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Beautiful English Rose Is an

Words: 1110 Length: 3 Pages Document Type: Term Paper Paper #: 17814138

"

he was lucky too that a dedicated and gifted teacher came his way who recognized his skills and effort fully interceded on his behalf.

If not for Jack MacFarland, ose may never have gone onto Loyola or become the kind of person that he became today.

In contrast, ichard odriquez's memoir "the achievement of desire" derogates education and amplifies the true value of the 'ordinary' person that is often overlooked...

The two articles have one thing in common: both indicate that there is more thantn one kind of knowledge and that we do ill by abrogating people's capacities and skills to a Western construct of 'knowledge'.

The conventional school system, at least in the Western world, perceives 'knowledge' to be comprised of certain skills in certain subjects at a certain level that they rate to be applicable This they have pronounced to be the 'norm' and so anything that…… [Read More]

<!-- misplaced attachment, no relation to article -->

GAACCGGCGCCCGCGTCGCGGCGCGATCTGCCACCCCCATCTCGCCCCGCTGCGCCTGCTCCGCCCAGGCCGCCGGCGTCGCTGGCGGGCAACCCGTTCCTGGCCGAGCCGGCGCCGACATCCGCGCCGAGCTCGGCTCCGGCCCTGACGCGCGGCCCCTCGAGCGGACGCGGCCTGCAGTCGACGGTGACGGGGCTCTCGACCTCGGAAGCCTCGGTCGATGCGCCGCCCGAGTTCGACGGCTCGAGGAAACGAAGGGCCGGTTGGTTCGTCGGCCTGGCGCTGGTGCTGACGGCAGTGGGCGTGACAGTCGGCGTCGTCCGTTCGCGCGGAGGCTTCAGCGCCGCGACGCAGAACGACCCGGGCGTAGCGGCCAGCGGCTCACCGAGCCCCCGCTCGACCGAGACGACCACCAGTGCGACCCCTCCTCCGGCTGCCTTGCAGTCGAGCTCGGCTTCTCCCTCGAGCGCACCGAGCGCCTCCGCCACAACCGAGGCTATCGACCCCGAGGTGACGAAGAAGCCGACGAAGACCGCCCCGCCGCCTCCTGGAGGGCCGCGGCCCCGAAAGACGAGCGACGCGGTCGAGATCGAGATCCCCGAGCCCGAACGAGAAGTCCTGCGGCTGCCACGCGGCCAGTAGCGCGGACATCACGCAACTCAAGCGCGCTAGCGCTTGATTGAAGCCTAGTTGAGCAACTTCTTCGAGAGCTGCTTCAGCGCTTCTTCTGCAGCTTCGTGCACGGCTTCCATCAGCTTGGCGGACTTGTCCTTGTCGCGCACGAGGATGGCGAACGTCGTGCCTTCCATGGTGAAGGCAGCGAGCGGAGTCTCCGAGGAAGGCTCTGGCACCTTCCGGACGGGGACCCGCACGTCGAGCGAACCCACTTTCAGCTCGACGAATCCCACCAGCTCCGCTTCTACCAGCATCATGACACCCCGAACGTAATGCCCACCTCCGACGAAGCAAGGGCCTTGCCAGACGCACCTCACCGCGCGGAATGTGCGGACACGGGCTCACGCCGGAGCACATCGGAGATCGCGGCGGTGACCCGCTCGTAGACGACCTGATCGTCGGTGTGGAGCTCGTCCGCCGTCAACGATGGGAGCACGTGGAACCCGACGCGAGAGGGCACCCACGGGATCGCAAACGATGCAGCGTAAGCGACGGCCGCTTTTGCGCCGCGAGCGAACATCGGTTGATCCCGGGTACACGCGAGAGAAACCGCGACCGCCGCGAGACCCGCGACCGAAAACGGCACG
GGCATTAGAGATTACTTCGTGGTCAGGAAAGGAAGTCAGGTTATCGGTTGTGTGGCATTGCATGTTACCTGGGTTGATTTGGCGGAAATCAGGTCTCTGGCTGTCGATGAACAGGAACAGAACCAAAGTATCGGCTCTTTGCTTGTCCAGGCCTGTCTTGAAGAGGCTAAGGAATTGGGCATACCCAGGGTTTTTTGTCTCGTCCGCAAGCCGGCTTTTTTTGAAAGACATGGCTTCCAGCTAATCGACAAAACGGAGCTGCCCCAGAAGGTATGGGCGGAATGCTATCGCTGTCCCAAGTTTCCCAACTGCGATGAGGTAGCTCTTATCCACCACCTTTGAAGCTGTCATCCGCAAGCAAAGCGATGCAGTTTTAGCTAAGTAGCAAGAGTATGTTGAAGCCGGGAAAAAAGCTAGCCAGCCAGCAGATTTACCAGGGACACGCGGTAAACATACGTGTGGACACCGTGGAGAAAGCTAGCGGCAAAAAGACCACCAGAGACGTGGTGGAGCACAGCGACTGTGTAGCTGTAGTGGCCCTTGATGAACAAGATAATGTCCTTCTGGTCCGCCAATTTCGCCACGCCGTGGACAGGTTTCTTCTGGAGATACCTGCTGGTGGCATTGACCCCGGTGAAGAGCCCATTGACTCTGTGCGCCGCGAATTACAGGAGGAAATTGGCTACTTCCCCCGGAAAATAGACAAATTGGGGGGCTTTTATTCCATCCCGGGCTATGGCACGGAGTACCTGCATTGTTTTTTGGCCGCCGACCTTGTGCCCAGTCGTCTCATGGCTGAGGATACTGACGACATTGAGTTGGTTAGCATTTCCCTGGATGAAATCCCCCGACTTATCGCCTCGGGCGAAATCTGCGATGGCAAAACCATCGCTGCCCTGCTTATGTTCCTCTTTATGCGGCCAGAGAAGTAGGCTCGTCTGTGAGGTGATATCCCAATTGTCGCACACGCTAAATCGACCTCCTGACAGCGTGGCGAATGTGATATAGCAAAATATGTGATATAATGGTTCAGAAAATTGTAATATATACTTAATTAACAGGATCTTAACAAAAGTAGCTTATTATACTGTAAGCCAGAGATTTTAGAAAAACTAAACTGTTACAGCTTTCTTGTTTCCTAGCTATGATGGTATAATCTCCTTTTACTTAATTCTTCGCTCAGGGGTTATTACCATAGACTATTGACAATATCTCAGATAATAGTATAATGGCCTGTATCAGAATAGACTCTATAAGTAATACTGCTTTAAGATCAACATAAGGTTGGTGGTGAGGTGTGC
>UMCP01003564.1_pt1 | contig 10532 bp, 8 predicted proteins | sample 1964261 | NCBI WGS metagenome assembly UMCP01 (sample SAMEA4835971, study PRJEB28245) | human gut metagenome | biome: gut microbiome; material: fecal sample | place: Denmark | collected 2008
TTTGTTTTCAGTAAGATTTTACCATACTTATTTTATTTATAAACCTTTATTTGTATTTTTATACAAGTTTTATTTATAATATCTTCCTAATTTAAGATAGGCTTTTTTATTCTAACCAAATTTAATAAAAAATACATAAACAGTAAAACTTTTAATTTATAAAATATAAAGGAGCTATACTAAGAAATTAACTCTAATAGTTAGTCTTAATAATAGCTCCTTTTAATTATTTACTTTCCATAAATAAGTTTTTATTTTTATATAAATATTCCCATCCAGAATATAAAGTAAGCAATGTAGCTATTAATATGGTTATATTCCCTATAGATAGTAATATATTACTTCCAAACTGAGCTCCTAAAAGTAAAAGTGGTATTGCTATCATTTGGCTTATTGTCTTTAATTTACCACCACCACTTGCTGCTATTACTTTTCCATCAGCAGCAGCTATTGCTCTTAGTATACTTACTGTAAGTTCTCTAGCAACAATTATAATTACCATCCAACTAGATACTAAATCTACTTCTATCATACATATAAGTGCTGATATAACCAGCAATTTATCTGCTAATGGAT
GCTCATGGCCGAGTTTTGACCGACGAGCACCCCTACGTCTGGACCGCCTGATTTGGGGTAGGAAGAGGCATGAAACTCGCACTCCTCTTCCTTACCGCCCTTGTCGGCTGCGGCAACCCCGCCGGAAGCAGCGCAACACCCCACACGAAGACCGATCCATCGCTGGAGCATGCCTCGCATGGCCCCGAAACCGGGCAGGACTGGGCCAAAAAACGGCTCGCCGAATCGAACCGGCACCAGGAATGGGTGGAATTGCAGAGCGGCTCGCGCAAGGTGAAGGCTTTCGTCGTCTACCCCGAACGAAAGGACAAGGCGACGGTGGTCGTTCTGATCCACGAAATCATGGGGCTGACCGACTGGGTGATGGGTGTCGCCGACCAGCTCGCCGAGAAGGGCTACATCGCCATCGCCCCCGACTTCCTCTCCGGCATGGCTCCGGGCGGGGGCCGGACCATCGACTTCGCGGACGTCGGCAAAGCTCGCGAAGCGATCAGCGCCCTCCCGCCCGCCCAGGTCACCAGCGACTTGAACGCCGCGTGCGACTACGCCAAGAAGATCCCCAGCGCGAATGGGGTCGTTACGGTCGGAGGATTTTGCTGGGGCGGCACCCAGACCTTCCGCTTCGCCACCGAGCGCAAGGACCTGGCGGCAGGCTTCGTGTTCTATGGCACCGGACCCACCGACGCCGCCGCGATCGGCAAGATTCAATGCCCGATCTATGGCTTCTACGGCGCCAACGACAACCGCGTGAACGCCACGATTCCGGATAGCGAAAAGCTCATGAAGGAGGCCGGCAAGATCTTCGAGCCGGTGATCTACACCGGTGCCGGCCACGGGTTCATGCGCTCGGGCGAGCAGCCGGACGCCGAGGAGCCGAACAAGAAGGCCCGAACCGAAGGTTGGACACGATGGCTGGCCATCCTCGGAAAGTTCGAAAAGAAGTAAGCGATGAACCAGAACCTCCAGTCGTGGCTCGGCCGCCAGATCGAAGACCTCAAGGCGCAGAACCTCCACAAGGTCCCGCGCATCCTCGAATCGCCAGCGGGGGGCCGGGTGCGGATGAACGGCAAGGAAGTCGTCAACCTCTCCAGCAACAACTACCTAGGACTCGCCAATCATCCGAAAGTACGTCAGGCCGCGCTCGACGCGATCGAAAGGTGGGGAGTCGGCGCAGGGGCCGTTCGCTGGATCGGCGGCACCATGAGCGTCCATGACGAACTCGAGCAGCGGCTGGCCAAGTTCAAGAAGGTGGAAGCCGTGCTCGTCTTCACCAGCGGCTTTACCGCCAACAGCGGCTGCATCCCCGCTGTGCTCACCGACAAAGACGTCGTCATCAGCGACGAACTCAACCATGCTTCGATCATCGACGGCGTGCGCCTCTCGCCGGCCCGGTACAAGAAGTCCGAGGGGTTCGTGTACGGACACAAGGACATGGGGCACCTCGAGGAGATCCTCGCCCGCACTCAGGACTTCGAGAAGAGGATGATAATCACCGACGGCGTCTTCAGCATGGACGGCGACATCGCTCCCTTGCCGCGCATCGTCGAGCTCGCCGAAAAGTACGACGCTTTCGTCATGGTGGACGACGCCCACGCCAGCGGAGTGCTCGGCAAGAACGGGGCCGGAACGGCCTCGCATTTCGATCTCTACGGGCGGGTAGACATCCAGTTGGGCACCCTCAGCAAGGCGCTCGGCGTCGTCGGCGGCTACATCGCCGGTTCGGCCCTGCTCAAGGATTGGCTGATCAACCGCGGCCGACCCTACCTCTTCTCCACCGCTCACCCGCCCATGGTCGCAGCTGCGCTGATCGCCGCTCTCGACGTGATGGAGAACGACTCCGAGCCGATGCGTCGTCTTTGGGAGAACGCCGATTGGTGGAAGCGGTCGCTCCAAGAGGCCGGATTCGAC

Rose, M. "I Just Wanna Be Average"

 http://userwww.sfsu.edu/~mmartin/rose.pdf 

Rodriquez, R. The achievement of desire http://myweb.cwpost.liu.edu/lbai/Data/English%201F -- Materials/Open%20Questions/the%20Achievement%20of%20Desire.pdf
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Worst Composition Class Policies the

Words: 588 Length: 2 Pages Document Type: Essay Paper #: 15250035